Med students have to learn about a vast amount of drugs in medical school and are expected to know about them. You might be surprised how many medicines were actually derived from nature. Many know that aspirin is derived from willow bark, but few realize just how many other medications are derived from plants.
A number of very common and useful medications employed today have extremely interesting histories and were taken from nature. I am a medical student myself, and I hope you find the origins of these medications to be as fascinating as I do.
The Cannabis sativa plant has been part of the recent controversy regarding the legality of marijuana. While marijuana is most commonly associated with the cannabis plant, there is another extremely useful pharmaceutical that has come from it.
Many know the symptoms of marijuana intoxication, including red eyes, dilated pupils, dry mouth, increased appetite, slowed reaction time, euphoria, dizziness, shallow breathing, and increased heart rate. While some of these symptoms seem unappealing, the medical community has found others to be useful in treating certain populations of patients.
The drug dronabinol has been created as a synthetic form of THC to utilize some of marijuana’s side effects. There are various uses for the drug, but most commonly, it is used as an appetite stimulant for patients with AIDS and as an antiemetic in patients receiving chemotherapy.
While there has been some controversy regarding the use of dronabinol, it has been shown to be minimally harmful with a low potential for abuse. Who knew that giving someone the munchies could be so beneficial?
The Native Americans have recorded using the plant Podophyllum peltatum as a purgative, antiparasitic, and cathartic hundreds of years before its usefulness was officially recognized. Interestingly, the Penobscot people of Maine even appeared to be using it to treat “cancer.” The Iroquois additionally used it to treat snakebites and as a suicide agent. Despite this, the medical use for P. peltatum was not official in the United States until 1820 and not until 1861 in Europe.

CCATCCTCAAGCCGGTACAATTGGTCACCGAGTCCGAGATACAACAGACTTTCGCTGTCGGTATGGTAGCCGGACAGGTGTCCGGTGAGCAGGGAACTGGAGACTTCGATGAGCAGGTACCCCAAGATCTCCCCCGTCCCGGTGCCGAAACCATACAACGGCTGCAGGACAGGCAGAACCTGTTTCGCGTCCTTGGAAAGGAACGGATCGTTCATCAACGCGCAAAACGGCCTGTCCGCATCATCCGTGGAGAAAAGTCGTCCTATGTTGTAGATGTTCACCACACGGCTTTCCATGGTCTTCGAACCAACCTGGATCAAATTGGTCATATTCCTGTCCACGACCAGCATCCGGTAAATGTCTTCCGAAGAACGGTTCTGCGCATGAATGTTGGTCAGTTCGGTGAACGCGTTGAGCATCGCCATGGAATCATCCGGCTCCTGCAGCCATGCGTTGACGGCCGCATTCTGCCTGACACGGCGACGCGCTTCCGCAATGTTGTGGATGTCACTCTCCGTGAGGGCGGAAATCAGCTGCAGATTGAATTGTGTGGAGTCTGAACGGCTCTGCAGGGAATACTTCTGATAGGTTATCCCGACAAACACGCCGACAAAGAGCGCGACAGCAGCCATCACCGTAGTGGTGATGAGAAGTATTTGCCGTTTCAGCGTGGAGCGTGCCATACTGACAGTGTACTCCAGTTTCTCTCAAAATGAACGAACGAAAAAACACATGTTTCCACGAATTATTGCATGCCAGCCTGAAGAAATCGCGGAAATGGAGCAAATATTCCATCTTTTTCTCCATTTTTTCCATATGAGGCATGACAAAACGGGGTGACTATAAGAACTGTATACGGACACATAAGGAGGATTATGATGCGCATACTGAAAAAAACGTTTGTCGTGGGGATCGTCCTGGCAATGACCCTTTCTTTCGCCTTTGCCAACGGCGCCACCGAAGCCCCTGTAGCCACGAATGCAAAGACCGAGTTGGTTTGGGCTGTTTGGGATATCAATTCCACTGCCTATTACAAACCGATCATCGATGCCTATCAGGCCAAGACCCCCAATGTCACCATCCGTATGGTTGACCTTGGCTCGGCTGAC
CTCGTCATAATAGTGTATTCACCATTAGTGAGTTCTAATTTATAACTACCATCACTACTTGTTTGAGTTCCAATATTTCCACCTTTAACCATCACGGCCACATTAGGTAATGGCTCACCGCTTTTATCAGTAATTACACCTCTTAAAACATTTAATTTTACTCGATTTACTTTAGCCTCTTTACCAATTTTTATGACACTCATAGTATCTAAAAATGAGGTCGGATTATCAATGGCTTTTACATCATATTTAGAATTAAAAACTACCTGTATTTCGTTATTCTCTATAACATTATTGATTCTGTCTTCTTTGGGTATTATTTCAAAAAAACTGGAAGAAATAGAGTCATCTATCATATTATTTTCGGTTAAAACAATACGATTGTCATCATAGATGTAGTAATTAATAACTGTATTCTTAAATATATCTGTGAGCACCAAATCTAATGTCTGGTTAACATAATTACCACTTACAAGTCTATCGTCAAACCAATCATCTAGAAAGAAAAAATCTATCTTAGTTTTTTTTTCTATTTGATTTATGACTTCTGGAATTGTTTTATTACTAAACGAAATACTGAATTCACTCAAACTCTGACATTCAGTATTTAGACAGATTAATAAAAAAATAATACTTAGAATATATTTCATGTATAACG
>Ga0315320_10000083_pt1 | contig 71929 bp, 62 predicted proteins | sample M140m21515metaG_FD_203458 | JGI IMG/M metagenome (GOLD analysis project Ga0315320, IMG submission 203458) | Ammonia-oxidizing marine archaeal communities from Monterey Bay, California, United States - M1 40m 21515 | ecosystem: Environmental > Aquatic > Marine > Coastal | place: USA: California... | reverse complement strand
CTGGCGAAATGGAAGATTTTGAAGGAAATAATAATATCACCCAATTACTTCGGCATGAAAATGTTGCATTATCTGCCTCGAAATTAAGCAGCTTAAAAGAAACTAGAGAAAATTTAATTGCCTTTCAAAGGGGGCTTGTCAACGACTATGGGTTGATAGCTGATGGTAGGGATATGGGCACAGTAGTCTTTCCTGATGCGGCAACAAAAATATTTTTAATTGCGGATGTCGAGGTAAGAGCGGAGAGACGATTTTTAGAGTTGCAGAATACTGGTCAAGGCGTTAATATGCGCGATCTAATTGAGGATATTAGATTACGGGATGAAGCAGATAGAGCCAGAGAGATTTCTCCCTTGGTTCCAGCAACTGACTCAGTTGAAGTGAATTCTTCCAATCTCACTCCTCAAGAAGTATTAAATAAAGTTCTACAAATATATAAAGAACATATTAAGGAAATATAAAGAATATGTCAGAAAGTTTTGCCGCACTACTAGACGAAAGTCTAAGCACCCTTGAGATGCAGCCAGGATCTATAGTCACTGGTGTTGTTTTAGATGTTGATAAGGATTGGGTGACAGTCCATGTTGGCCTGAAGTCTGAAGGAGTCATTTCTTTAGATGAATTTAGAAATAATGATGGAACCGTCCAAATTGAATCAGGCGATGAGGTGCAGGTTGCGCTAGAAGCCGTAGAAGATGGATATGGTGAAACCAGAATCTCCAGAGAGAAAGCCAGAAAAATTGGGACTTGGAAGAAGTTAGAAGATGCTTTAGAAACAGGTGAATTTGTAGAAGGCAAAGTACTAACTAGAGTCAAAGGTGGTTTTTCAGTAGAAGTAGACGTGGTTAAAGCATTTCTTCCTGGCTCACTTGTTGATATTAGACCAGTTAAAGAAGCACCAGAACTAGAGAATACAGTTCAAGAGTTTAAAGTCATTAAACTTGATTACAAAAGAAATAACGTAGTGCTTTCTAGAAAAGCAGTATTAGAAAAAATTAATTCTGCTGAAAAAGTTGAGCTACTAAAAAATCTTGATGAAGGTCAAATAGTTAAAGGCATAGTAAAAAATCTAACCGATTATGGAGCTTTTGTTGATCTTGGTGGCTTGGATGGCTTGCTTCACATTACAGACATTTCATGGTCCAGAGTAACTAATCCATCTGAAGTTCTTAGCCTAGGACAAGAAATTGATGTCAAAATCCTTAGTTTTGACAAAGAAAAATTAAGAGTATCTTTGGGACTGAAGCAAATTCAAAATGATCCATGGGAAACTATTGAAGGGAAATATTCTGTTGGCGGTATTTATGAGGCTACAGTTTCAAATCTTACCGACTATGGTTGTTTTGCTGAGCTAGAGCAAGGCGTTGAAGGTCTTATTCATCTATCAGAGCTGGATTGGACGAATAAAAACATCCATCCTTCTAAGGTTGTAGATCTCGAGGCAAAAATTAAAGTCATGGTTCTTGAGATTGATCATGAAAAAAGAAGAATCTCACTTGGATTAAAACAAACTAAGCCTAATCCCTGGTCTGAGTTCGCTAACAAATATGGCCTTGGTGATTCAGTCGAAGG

Hartmann Stahelin was a Swiss pharmacologist who had made large contributions to the cancer therapy field. He had a particular proclivity for biomedical sciences and was recruited to lead the pharmacology department in Basel in hopes of researching cancer and immunology in 1955.
Once in Basel, he lead the discovery of various antitumor agents from P. peltatum, also known as mayapple. Initially considered by chemists to be “dirt,” Stahelin noticed that a particular extract from the Podophyllum plant had interesting properties. After purifying this compound, it was found to be a new class of antitumor medication.
Named etoposide, the medication works by stopping the tumor cells’ ability to divide. It blocks a specific enzyme that cells need in order to replicate. Therefore, rapidly dividing cells such as cancer cells are heavily affected. Currently, etoposide is used to treat various cancers, especially that of the lung, and can be thanked for saving many lives.
The Efik people from the Akwa Iborn State, or modern-day Southeast Nigeria, were the first to be in contact with physostigmine from the calabar bean (Physostigma venenosum). Use of the calabar bean was very common in Efik culture as an ordeal poison for those accused of witchcraft. The milky extract of the bean was given to the accused, and if they died, the accusation of witchcraft was confirmed. If they lived, usually due to vomiting the poison out, they were declared innocent and set free.
Missionaries wrote about the Efik’s use of the calabar bean, and some of the beans found their way back to Scotland. In 1855, a toxicologist named Robert Christison decided to test the poison’s toxicity by consuming a bean and surviving to document what he experienced.